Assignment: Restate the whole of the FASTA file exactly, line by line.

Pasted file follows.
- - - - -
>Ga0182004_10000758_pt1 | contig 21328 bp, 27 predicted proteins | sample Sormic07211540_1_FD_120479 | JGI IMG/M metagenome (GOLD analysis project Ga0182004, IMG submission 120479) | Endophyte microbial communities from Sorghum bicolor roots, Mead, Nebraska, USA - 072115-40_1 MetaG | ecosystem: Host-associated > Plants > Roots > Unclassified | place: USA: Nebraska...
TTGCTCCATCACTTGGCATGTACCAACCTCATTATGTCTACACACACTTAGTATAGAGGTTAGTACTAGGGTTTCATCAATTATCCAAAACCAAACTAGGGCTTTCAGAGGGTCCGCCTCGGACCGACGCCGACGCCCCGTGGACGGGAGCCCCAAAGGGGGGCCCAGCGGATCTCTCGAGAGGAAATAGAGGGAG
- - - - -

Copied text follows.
>Ga0182004_10000758_pt1 | contig 21328 bp, 27 predicted proteins | sample Sormic07211540_1_FD_120479 | JGI IMG/M metagenome (GOLD analysis project Ga0182004, IMG submission 120479) | Endophyte microbial communities from Sorghum bicolor roots, Mead, Nebraska, USA - 072115-40_1 MetaG | ecosystem: Host-associated > Plants > Roots > Unclassified | place: USA: Nebraska...
TTGCTCCATCACTTGGCATGTACCAACCTCATTATGTCTACACACACTTAGTATAGAGGTTAGTACTAGGGTTTCATCAATTATCCAAAACCAAACTAGGGCTTTCAGAGGGTCCGCCTCGGACCGACGCCGACGCCCCGTGGACGGGAGCCCCAAAGGGGGGCCCAGCGGATCTCTCGAGAGGAAATAGAGGGAG